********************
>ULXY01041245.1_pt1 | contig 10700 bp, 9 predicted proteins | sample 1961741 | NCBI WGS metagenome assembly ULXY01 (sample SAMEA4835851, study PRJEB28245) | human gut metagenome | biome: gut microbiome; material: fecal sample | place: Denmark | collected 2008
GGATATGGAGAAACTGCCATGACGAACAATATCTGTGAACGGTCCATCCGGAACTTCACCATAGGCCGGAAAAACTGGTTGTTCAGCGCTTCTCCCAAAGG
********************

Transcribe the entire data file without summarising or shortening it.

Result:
>ULXY01041245.1_pt1 | contig 10700 bp, 9 predicted proteins | sample 1961741 | NCBI WGS metagenome assembly ULXY01 (sample SAMEA4835851, study PRJEB28245) | human gut metagenome | biome: gut microbiome; material: fecal sample | place: Denmark | collected 2008
GGATATGGAGAAACTGCCATGACGAACAATATCTGTGAACGGTCCATCCGGAACTTCACCATAGGCCGGAAAAACTGGTTGTTCAGCGCTTCTCCCAAAGG